FDIC to Distribute $4 Billion of Signature Crypto Funds Quickly — Martin Gruenberg


Martin Gruenberg, chair of the United States Federal Deposit Insurance Corporation, has announced the agency’s plan to swiftly return approximately $4 billion in deposits connected to Signature Bank’s digital asset banking business within the early part of April.

During a March 29 hearing of the U.S. House Financial Services Committee, Gruenberg clarified that the deposits not included in the bid from a New York Community Bancorp subsidiary for Signature would be given back “by early next week.” There are $4 billion in deposits tied to digital assets, and reports had indicated that the FDIC would close all crypto-related accounts not part of the NYCB deal by April 5 if depositors didn’t move their funds.

FDIC chair Martin Gruenberg speaking at a March 29 hearing of the U.S. House Financial Services Committee

Gruenberg said Signature’s payments platform Signet — which, along with the digital asset deposits, was not included in the NYCB deal — was “in the process now of being marketed” to potential buyers. The FDIC, along with New York financial regulators, closed the crypto-friendly bank on March 12, citing risks to the U.S. economy after Silicon Valley Bank and Silvergate Bank had failed.

Nellie Liang, under secretary for domestic finance at the U.S. Treasury Department, declared she didn’t believe crypto “played a direct role” in the failure of either Signature or Silicon Valley Bank:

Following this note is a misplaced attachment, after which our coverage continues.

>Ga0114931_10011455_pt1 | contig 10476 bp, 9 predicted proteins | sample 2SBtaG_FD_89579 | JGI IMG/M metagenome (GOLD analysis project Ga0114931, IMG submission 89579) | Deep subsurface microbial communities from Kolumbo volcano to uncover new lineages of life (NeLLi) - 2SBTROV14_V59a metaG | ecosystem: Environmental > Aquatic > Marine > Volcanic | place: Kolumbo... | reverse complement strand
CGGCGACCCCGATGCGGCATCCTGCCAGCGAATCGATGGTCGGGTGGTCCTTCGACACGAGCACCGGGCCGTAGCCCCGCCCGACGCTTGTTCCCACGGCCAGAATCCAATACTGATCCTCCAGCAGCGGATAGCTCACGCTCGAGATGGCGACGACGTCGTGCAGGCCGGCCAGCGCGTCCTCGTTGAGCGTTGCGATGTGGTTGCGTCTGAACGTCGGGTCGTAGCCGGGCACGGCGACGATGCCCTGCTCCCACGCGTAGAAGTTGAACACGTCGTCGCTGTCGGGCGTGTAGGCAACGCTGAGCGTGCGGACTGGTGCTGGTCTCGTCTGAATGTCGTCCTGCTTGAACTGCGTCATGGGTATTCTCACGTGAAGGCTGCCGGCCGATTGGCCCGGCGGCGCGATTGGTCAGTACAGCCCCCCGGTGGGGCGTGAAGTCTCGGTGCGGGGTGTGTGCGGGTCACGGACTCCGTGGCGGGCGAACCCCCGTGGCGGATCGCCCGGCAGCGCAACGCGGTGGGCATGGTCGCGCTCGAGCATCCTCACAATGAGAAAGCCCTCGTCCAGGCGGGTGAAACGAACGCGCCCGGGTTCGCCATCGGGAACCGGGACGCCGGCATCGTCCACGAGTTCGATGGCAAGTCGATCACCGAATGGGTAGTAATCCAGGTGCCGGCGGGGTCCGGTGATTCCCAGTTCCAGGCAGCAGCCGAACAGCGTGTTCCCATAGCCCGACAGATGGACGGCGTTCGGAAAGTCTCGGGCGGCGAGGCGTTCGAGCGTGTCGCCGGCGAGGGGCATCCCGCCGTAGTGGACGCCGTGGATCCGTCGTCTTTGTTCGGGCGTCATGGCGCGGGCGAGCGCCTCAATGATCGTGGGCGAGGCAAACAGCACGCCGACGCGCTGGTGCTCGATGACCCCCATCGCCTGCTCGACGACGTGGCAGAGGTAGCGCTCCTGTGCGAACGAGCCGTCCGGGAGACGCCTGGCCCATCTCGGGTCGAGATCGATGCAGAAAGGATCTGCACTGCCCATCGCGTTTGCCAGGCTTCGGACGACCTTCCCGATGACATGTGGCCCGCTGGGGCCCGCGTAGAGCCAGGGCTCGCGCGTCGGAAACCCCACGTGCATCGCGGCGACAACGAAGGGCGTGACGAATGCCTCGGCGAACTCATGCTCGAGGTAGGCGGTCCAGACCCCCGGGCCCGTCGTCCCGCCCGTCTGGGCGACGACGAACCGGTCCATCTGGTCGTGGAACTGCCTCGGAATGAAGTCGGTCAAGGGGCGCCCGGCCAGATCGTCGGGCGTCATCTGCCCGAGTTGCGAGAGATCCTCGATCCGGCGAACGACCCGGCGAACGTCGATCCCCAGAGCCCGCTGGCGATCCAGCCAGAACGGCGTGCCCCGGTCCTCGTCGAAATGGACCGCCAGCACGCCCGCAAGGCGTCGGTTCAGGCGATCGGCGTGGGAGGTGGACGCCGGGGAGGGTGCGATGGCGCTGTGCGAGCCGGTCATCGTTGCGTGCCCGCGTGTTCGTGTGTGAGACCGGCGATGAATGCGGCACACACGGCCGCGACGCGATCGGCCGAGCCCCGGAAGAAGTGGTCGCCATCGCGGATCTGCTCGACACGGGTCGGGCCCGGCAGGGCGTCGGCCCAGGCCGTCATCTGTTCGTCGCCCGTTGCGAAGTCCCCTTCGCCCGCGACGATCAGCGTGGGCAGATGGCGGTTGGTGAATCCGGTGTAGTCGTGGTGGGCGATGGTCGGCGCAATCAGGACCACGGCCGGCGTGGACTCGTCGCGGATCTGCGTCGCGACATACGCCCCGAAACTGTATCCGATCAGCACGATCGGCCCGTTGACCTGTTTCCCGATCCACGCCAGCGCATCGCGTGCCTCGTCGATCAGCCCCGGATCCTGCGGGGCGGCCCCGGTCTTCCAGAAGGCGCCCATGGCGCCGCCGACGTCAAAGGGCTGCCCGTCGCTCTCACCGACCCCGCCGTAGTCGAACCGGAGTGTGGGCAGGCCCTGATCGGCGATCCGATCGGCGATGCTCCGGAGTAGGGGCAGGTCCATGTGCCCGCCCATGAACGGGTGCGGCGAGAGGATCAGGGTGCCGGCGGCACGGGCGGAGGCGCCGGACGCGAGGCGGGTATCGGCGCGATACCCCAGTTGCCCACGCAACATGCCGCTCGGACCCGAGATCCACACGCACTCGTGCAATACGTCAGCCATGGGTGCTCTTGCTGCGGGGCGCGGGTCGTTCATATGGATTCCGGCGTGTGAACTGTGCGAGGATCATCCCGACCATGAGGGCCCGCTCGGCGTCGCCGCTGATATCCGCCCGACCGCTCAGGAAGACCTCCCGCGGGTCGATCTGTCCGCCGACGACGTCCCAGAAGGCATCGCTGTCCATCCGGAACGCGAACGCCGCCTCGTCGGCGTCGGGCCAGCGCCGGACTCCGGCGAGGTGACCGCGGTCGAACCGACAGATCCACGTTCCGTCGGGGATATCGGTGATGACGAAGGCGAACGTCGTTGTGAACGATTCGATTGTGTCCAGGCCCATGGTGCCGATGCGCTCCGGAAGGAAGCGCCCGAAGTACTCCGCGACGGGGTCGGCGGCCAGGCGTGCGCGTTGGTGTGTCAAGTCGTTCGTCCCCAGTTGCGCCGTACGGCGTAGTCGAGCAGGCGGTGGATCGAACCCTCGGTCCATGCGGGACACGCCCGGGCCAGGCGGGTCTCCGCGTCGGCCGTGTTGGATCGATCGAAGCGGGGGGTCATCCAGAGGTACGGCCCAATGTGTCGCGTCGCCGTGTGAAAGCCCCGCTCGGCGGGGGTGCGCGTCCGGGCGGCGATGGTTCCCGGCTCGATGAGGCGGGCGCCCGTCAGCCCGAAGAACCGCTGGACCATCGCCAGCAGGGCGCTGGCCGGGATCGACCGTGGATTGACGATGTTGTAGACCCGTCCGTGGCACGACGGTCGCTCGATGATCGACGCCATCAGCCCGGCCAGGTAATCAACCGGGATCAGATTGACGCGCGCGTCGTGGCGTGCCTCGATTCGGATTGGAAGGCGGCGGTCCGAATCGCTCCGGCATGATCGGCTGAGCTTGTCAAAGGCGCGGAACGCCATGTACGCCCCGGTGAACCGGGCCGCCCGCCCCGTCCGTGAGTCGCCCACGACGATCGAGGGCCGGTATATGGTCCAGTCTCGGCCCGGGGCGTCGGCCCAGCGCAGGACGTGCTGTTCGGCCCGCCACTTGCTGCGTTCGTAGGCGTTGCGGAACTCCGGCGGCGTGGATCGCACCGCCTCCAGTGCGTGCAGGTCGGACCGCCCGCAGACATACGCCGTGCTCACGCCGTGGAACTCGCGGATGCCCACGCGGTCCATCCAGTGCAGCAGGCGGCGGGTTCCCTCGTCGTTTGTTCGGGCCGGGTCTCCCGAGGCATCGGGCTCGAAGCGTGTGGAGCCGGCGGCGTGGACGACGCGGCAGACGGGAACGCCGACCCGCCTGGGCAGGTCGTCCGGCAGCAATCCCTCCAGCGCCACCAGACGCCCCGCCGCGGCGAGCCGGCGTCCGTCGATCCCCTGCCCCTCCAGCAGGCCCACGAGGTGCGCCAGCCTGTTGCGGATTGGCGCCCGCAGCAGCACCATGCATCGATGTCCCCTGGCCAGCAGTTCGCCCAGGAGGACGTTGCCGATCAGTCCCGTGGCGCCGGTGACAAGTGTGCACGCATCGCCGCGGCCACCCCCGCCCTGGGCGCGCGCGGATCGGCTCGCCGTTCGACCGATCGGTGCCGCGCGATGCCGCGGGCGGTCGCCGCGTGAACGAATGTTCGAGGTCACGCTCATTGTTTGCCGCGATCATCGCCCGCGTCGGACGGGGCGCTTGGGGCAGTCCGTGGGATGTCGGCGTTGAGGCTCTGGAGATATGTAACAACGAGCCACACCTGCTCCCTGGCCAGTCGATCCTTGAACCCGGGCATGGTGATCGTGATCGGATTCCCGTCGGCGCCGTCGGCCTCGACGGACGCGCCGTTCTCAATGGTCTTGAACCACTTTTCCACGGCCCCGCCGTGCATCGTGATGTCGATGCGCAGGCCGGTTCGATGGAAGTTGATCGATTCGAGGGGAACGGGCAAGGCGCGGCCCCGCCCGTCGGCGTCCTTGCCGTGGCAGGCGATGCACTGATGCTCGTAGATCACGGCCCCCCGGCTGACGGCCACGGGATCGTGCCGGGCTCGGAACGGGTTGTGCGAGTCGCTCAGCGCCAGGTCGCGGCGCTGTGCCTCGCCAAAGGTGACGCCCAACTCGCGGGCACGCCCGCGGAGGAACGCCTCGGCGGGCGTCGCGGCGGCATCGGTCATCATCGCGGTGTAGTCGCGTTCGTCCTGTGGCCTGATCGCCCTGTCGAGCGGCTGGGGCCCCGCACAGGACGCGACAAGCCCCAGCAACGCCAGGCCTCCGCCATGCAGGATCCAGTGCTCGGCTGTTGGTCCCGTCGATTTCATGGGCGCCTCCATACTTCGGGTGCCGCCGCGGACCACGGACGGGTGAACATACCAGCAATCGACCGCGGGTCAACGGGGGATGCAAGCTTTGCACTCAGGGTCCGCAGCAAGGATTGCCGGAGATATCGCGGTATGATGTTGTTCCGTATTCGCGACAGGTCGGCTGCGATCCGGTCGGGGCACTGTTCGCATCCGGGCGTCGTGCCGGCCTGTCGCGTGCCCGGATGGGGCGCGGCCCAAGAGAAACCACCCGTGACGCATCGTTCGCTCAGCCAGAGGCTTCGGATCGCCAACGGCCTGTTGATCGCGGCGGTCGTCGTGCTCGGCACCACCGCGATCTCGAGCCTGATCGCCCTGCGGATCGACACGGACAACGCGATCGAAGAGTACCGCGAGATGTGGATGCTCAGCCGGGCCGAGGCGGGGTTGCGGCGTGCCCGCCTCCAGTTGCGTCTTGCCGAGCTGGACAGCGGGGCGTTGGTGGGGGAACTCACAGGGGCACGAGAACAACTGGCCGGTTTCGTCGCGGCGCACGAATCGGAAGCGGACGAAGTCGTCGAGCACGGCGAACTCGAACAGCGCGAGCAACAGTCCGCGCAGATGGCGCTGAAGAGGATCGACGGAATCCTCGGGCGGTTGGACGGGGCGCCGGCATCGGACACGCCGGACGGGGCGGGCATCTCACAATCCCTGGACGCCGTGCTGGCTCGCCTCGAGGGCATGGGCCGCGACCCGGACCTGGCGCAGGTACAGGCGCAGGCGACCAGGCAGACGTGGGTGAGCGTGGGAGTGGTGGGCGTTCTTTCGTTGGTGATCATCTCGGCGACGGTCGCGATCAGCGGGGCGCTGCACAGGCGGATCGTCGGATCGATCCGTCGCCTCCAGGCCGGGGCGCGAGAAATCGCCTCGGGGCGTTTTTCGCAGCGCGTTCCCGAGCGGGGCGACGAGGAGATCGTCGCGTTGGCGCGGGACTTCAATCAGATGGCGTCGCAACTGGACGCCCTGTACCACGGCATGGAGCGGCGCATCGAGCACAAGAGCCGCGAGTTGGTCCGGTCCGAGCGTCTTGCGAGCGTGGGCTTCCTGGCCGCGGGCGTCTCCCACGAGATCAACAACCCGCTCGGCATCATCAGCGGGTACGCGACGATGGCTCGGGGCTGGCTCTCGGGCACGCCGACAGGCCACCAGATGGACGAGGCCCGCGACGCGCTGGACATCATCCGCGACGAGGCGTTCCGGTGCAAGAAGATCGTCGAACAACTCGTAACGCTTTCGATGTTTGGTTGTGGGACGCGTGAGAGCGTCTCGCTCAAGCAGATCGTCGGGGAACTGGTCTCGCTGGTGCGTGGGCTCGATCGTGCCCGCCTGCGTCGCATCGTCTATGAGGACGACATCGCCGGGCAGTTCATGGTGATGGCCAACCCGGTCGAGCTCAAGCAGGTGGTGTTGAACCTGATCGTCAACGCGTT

“I know that Signature had activities involved in digital assets, but I don’t believe that is the main [cause].”

The March 29 hearing marked the second time that Liang, Gruenberg, and Fed Vice Chairman for Supervision Michael Barr addressed lawmakers after the collapse of three major banks in the United States. The Senate Banking Committee held a hearing on March 28, in which Gruenberg said Silvergate Bank had not adequately managed risks that led to its failure.

Related: US exploring ways to guarantee the country’s 18T of bank deposits: Report

Though some lawmakers and regulators have seemingly pointed to the banks’ ties to digital asset companies, many have criticized the association as being without merit. Former House of Representatives member and Signature board member Barney Frank has said officials that wanted to send a “very strong anti-crypto message,” claiming that the bank had no issues with solvency at the time of its closure.

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